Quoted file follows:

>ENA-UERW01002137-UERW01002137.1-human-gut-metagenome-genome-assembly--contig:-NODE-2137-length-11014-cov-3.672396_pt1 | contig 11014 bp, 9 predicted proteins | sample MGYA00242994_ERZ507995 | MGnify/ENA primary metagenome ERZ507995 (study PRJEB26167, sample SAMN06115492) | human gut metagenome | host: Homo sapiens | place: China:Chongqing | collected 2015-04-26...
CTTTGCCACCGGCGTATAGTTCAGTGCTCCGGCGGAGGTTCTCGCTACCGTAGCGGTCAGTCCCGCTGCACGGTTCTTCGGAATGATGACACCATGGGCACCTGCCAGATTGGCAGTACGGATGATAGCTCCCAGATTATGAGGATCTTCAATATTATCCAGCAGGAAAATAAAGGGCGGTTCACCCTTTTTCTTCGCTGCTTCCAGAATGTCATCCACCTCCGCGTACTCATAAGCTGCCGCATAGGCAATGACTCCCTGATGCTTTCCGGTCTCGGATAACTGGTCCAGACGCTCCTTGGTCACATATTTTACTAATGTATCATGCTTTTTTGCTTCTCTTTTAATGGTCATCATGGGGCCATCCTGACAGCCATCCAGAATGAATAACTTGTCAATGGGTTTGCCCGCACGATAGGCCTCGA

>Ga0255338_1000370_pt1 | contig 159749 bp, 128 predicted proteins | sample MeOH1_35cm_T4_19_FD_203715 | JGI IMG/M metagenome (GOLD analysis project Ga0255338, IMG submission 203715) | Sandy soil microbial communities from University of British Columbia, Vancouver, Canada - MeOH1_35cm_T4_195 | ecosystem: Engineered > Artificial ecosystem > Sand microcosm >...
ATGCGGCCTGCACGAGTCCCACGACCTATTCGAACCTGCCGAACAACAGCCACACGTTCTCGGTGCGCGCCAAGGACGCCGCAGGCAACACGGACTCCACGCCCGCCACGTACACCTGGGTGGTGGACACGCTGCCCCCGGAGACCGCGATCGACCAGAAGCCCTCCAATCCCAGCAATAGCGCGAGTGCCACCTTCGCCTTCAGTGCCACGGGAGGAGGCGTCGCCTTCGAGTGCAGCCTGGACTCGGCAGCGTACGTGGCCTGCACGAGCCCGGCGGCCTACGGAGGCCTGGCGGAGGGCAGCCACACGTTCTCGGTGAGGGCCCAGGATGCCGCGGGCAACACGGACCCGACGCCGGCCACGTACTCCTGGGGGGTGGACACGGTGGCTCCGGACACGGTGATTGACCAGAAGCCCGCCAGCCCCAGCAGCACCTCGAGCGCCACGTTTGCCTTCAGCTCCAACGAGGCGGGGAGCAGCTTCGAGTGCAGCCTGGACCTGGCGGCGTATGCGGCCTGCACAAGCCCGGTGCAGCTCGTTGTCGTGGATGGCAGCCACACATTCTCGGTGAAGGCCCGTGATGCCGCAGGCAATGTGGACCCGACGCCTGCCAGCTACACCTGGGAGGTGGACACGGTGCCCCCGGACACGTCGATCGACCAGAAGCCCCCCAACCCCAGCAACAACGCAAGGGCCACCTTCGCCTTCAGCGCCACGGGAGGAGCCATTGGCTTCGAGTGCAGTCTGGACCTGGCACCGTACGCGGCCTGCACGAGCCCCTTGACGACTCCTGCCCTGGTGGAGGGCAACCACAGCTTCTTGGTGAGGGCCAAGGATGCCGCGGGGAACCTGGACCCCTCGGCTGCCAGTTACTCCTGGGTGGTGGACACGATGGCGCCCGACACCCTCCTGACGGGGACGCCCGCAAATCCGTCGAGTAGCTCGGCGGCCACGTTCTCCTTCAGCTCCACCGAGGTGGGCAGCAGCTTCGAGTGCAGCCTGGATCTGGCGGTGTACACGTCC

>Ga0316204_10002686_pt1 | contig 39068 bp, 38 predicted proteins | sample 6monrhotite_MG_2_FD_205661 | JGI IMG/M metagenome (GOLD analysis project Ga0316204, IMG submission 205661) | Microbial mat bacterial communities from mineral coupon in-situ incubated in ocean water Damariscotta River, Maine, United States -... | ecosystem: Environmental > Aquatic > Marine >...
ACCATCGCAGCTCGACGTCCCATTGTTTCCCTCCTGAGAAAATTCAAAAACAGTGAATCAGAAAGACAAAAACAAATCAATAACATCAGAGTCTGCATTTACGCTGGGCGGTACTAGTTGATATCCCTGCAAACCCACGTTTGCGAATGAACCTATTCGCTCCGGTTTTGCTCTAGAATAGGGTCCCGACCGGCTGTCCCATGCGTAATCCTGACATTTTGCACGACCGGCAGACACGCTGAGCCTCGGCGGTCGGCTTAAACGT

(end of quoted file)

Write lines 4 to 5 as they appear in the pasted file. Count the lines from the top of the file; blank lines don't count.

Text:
ATGCGGCCTGCACGAGTCCCACGACCTATTCGAACCTGCCGAACAACAGCCACACGTTCTCGGTGCGCGCCAAGGACGCCGCAGGCAACACGGACTCCACGCCCGCCACGTACACCTGGGTGGTGGACACGCTGCCCCCGGAGACCGCGATCGACCAGAAGCCCTCCAATCCCAGCAATAGCGCGAGTGCCACCTTCGCCTTCAGTGCCACGGGAGGAGGCGTCGCCTTCGAGTGCAGCCTGGACTCGGCAGCGTACGTGGCCTGCACGAGCCCGGCGGCCTACGGAGGCCTGGCGGAGGGCAGCCACACGTTCTCGGTGAGGGCCCAGGATGCCGCGGGCAACACGGACCCGACGCCGGCCACGTACTCCTGGGGGGTGGACACGGTGGCTCCGGACACGGTGATTGACCAGAAGCCCGCCAGCCCCAGCAGCACCTCGAGCGCCACGTTTGCCTTCAGCTCCAACGAGGCGGGGAGCAGCTTCGAGTGCAGCCTGGACCTGGCGGCGTATGCGGCCTGCACAAGCCCGGTGCAGCTCGTTGTCGTGGATGGCAGCCACACATTCTCGGTGAAGGCCCGTGATGCCGCAGGCAATGTGGACCCGACGCCTGCCAGCTACACCTGGGAGGTGGACACGGTGCCCCCGGACACGTCGATCGACCAGAAGCCCCCCAACCCCAGCAACAACGCAAGGGCCACCTTCGCCTTCAGCGCCACGGGAGGAGCCATTGGCTTCGAGTGCAGTCTGGACCTGGCACCGTACGCGGCCTGCACGAGCCCCTTGACGACTCCTGCCCTGGTGGAGGGCAACCACAGCTTCTTGGTGAGGGCCAAGGATGCCGCGGGGAACCTGGACCCCTCGGCTGCCAGTTACTCCTGGGTGGTGGACACGATGGCGCCCGACACCCTCCTGACGGGGACGCCCGCAAATCCGTCGAGTAGCTCGGCGGCCACGTTCTCCTTCAGCTCCACCGAGGTGGGCAGCAGCTTCGAGTGCAGCCTGGATCTGGCGGTGTACACGTCC

>Ga0316204_10002686_pt1 | contig 39068 bp, 38 predicted proteins | sample 6monrhotite_MG_2_FD_205661 | JGI IMG/M metagenome (GOLD analysis project Ga0316204, IMG submission 205661) | Microbial mat bacterial communities from mineral coupon in-situ incubated in ocean water Damariscotta River, Maine, United States -... | ecosystem: Environmental > Aquatic > Marine >...